Early 20th century truck in the ghost town of Berlin in central Nevada. Berlin-Ichthyosaur State Park is called a hybrid park since it consists of the old town and some ancient fossil grounds in the nearby hills. Berlin is one of several towns that sprung up after a major ore vein called Union Ledge was discovered in the 1850s. A few residents remain in some of the other towns but history records Berlin as abandoned since 1911. It’s remarkable how much of it remains, this is largely due to some pretty heroic preservation efforts

Hollingshead Ranch

October 2nd, 2019

Hollingshead Ranch

I’m fortunate to have a first-hand history of this homestead written by Bernard L. Oberlander. It was his uncles, Miles and Karl Hollingshead that filed a claim for this 160-acre plot on the Idaho side of the Tetons in1910. Oberlander explained the details of everyday existence. Including their routines winter and summer while living in what must have seemed a remote and extraordinary place. In many ways, it is still remote and remains no less extraordinary. The earlier log cabins are nearby and I’m not sure when this cabin was built. The concrete foundation on the right is where an old-style windmill once stood. The Teton Land Trust and others have had a hand in preservation and artists need to get permission to paint or take photographs from the current landowner.

Fog

September 2nd, 2019

Fog

Many see fog, clouds, and mist as kind of depressing or cold. For me not only does it lend depth but also feelings of calm and quiet. There is a trail in the forest below where one can make silent steps on soft needles under huge old-growth trees. This is a true old-growth forest with an ecosystem all its own in the tip of Idaho near Canada.

Clearwater National Forest History

August 25th, 2019

Clearwater National Forest History

This is an area of historical significance in the Clearwater National Forest of northern Idaho. It’s a section of the Lewis and Clark route and the place were later 350 soldiers led by General Howard suffered from lack of experience in rugged mountain travel while chasing 750 Native Americans. Being much more accustomed to mountain travel, the Nez Perce outran Howard and his crew by 5 days, anyway, this is one historical timeline. What seems to be clear is Howard didn’t catch them in this country and the suffering of his group becomes apparent upon observing some of the older trees still showing the scars of stripped bark, the only thing they had to feed their horses. Unfortunately, after running for survival and making it through the mountains, the Nez Perce were slaughtered in the area now called Battle of the Bighorn by a different calvary group. This, in general, seems to be the course of events, details are sometimes debated similar to fine details regarding the Lewis and Clark expedition through this region. My work consisted of watching and trying to capture a sunrise over a vast dense forest, mountain layers, and steep canyons.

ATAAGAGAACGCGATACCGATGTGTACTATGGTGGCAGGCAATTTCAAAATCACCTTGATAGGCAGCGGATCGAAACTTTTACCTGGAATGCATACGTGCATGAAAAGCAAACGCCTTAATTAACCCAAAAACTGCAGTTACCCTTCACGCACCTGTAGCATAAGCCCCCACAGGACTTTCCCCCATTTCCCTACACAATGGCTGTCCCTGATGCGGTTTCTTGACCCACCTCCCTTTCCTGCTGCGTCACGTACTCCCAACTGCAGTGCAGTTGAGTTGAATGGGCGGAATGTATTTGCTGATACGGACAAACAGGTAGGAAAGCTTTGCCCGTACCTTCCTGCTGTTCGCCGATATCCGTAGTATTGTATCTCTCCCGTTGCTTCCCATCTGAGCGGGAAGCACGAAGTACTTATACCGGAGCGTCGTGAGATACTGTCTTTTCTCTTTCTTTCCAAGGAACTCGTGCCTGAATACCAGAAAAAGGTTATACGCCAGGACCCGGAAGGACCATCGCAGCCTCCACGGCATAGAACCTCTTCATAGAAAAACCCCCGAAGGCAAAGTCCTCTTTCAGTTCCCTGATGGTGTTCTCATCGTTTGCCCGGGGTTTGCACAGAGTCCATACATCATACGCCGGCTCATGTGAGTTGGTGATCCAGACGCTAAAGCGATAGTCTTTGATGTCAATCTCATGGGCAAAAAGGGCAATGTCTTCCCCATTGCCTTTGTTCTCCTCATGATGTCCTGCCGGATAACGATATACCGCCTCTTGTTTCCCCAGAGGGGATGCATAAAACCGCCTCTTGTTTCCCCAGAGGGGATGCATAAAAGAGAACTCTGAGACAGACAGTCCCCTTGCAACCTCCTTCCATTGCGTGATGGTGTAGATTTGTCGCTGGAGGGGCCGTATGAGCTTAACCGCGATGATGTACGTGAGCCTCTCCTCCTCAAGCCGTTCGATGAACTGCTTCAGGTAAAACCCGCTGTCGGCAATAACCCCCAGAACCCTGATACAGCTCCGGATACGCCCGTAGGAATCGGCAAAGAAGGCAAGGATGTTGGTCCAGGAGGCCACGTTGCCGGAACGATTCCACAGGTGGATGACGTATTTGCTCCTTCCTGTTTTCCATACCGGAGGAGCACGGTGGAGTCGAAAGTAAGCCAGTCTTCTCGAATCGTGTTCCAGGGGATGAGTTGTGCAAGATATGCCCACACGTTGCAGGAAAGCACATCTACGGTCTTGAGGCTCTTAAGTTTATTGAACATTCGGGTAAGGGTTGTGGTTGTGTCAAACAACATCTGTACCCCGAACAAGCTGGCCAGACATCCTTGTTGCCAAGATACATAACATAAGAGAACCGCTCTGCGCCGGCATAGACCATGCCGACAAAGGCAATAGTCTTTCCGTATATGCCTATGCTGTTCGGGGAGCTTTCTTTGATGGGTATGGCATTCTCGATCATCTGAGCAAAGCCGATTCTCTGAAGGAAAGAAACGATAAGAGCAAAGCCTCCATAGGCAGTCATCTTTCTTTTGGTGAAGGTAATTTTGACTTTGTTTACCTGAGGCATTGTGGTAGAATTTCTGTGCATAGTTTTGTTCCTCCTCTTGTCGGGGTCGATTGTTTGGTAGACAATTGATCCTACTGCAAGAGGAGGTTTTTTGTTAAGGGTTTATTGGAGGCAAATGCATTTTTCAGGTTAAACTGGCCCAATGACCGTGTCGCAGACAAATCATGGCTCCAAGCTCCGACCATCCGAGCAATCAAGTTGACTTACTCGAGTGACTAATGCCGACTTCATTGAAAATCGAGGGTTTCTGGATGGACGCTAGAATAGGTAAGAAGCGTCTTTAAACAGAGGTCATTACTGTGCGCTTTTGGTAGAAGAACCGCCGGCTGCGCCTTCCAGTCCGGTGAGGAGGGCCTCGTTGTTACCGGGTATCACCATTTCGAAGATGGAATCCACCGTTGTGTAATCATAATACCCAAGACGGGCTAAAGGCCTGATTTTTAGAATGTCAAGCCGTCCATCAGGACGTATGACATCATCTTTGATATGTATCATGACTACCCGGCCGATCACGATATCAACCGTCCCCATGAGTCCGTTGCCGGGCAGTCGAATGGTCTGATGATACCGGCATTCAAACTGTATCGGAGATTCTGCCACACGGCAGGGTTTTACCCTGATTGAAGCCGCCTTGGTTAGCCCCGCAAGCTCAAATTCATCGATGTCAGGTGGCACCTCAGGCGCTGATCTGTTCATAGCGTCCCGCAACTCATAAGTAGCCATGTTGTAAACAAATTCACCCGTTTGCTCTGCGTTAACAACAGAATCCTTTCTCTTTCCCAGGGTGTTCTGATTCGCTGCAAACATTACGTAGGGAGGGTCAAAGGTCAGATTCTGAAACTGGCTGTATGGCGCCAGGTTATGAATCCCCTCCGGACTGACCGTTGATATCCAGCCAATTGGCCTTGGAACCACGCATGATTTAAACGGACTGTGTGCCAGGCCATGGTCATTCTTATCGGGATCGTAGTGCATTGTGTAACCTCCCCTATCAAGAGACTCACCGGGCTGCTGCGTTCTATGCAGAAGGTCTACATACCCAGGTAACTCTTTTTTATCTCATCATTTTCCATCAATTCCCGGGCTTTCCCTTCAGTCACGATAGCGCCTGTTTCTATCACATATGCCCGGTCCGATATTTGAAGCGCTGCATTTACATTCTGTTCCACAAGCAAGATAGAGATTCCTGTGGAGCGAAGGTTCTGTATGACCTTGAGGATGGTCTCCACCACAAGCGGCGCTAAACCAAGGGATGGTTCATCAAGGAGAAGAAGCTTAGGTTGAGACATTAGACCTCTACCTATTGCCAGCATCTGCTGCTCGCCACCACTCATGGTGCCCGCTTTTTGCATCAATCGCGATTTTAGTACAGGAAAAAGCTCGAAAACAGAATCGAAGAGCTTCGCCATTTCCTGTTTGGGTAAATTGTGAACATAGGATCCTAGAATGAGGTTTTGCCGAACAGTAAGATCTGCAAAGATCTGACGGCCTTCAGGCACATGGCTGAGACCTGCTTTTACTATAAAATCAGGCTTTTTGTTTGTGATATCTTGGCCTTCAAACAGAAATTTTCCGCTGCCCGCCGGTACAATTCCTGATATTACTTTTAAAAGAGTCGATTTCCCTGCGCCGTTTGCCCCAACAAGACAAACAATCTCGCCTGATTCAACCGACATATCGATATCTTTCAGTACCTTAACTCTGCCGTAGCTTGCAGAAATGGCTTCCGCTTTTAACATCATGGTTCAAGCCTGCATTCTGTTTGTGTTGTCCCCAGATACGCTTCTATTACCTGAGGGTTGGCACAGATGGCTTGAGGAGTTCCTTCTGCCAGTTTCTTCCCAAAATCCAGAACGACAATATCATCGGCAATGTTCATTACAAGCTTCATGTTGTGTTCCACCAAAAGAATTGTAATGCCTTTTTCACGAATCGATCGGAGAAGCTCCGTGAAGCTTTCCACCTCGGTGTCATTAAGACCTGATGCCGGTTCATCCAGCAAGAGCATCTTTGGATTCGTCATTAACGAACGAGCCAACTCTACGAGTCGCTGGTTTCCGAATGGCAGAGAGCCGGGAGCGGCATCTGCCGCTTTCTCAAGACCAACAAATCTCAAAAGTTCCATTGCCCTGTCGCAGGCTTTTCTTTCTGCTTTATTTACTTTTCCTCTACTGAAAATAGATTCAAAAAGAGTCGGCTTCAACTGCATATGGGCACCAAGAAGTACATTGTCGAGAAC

Professional Landscape Art

August 7th, 2019

Professional Landscape Art

In landscape art, hopefully, an image has something to say about an environment or maybe it reflects an emotional reaction to a scene. Regardless, the sensor (or film as the case may be) is the canvas and light is the brush.

Jarbidge Nevada

August 5th, 2019

Jarbidge Nevada

Some say Jarbidge Nevada is the most remote town in the lower 48 states however, this isn’t the only claim to fame. It might be where the last stagecoach robbery in the US took place. The speed limit is 10 MPH on the dirt road through the town which you might expect is called Main. Apparently, a few dozen year-round residents keep the place in check. There are some tiny art and gift shops and the people I encountered offered a friendly wave.

Thousand Creek Gorge Nevada

April 12th, 2018

Thousand Creek Gorge Nevada

Thousand Creek Gorge, northern Nevada. Hiking in the gorge requires some painful brush busting through head high rose bushes with needle-like thorns and some avoidance of poisonous plants. So overall a good experience with a few small wounds that will heal. Shorts and sandals are out of the question. Some narrow sections are boulder choked resulting in a few murky cascades and pools. Making this water drinkable would necessitate some serious settling and filtering — still questionable in my view so an overnight stay would be hard. Wildlife includes pigeons and raptors so it isn’t always silent as their utterances resonate off the cliffs. A shuttle could be arranged and it can be hiked from either direction. If raining, the roads to the canyon entrances are likely to be wicked mud.